In 2018, Professor Andrew Smith helped to organise the Frankenstein Festival at Matlock Bath, which uncovered and celebrated the connections between Matlock Bath – and in particular the Great Masson Cavern – and Victor Frankenstein’s journey across England in Mary Shelley’s Frankenstein. Part of the festival included a short story competition, and a selection of short stories were read in the Masson Cavern where the winners were also announced. You can read more about the festival and Matlock Bath’s Frankenstein connections here.

BBC Radio 4: Beyond Belief

Beyond Belief: Frankenstein

Featuring Professor Andrew Smith

You can listen to the program here:

File:Frontispiece to Frankenstein 1831.jpg - Wikimedia Commons
Frontispiece to Frankenstein 1831

Frankenstein, the tale of a scientist who creates a creature that ultimately destroyed him, has been a popular subject for films for many years. But the religious content of the original novel written by Mary Shelley is lost on the big screen. Her story centres on the scientist Victor Frankenstein, who plays God. His creation identifies first with Adam and then with Satan in Paradise Lost. He has admirable human qualities but is deprived of love and affection and becomes brutalised. Joining Ernie Rea to discuss Mary Shelley’s Frankenstein are Andrew Smith, Professor of Nineteenth Century English Literature at the University of Sheffield; Marie Mulvey-Roberts, Professor of English Literature at the University of the West of England; and Dr James Castell, Lecturer in English Literature at Cardiff University.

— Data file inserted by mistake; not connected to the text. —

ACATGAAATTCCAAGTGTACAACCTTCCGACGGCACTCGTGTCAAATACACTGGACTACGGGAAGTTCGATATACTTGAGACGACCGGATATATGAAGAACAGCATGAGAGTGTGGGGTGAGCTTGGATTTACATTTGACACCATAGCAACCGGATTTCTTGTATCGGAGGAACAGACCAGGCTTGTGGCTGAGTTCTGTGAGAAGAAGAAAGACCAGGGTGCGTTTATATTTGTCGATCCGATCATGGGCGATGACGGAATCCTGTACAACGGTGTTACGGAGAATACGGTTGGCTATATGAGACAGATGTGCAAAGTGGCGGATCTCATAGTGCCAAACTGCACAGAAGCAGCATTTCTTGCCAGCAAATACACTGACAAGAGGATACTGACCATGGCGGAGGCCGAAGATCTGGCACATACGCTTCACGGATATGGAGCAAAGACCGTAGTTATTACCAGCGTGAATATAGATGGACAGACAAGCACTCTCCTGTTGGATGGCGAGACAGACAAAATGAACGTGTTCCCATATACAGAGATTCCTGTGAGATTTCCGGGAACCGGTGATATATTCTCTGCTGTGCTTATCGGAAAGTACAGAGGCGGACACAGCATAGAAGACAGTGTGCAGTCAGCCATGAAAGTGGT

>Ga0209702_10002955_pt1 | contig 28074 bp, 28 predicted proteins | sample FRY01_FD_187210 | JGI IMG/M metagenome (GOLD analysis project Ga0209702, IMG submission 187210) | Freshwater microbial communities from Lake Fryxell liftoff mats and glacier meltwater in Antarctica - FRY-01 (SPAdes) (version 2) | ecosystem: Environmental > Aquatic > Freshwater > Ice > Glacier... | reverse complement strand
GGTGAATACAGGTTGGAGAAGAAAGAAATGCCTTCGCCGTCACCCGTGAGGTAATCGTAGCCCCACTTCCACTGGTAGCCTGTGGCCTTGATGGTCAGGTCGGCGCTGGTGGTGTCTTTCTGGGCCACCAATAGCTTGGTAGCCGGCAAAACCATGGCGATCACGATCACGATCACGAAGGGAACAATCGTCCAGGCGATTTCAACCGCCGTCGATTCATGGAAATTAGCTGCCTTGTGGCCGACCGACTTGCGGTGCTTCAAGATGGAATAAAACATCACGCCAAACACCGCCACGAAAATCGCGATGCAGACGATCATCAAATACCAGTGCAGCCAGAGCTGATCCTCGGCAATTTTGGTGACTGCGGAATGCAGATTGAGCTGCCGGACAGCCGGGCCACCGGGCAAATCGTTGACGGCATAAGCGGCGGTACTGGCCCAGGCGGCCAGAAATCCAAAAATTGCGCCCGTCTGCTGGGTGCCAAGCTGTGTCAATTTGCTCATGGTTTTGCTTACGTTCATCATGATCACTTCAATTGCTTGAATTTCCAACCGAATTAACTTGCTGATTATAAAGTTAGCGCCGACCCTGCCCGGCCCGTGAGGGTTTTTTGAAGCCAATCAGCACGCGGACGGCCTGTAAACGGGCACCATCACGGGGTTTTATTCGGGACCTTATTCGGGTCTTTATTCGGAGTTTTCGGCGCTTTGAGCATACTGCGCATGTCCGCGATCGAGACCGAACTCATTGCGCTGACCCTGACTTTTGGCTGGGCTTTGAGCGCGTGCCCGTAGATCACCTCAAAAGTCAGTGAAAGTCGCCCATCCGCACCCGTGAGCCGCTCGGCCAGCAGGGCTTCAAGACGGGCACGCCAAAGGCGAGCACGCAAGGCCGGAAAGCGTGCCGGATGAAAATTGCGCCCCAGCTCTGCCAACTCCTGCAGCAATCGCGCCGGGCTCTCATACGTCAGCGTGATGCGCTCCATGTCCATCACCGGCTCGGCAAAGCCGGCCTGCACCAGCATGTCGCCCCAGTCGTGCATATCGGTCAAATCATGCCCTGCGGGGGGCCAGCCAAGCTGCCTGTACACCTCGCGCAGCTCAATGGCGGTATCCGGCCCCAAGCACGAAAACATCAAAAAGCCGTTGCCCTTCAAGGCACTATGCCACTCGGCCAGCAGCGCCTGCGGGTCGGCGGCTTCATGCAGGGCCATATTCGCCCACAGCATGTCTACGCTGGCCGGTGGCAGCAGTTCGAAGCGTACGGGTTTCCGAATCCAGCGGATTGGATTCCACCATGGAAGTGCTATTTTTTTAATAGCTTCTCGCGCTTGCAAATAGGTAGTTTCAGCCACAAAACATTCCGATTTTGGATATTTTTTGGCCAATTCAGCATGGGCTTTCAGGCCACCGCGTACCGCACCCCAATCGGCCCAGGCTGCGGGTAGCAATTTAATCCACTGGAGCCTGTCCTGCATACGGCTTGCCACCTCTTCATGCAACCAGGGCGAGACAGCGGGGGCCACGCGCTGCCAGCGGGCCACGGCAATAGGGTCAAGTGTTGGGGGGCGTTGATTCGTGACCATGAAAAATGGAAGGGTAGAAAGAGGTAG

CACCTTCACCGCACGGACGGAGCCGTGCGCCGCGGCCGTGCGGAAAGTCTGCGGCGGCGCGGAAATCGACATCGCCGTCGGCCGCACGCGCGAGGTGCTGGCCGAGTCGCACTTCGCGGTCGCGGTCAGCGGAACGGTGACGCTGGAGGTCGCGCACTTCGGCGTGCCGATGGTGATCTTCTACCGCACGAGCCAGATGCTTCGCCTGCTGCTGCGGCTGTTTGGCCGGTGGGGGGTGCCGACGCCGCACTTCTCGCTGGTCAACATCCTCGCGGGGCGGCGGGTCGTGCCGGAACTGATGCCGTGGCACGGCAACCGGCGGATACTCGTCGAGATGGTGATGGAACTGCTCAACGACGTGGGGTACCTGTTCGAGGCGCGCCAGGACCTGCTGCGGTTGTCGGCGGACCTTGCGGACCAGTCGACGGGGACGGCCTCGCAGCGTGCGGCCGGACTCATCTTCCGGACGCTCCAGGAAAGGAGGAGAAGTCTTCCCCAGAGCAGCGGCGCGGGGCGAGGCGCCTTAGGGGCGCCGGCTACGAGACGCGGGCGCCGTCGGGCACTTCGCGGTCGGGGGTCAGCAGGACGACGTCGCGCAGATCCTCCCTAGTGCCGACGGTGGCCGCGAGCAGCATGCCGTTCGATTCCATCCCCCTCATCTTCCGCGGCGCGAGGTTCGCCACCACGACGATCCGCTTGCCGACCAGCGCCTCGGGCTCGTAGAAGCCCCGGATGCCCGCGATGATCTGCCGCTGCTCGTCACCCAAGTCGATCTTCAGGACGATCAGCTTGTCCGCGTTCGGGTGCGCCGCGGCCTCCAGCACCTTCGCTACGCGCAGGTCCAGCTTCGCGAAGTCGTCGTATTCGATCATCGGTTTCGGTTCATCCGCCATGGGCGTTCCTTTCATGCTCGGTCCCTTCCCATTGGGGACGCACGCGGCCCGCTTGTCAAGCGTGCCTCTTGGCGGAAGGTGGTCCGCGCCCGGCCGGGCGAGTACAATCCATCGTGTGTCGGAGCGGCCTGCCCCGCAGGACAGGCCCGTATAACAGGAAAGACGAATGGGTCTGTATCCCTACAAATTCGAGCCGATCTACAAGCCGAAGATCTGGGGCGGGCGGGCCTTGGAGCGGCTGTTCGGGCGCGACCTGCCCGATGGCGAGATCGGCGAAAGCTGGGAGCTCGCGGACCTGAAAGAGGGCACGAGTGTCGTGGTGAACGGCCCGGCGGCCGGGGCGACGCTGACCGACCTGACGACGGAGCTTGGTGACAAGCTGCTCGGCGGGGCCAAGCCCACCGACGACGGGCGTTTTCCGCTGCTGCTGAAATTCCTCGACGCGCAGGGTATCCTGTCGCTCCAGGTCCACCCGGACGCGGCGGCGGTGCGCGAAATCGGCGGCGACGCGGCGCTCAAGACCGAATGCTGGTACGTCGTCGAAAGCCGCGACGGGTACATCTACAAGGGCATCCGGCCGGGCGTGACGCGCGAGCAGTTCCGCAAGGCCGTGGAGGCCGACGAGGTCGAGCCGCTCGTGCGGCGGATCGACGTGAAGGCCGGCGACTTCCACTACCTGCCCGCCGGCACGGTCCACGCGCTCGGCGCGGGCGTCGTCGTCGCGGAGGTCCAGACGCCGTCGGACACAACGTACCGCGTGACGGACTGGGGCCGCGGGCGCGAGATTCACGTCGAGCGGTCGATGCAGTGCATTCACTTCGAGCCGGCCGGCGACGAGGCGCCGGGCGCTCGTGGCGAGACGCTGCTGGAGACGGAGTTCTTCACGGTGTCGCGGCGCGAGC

Dr Enrique Ajuria Ibarra

A Conversation with visiting academic, Dr Enrique Ajuria Ibarra

Dr. Enrique Ajuria Ibarra, visiting academic from Universidad de las Américas Puebla, discusses his research on traveling and journeys in Gothic film, his favourite Gothic works, why we should study the Gothic, and plans for the International Gothic Association 2017 Conference.

The Sheffield Centre for the History of Gothic was very excited to welcome Dr Enrique Ajuria Ibarra, from Universidad de las Americas, Puebla, Mexico, as an honorary visiting fellow for two months in 2017.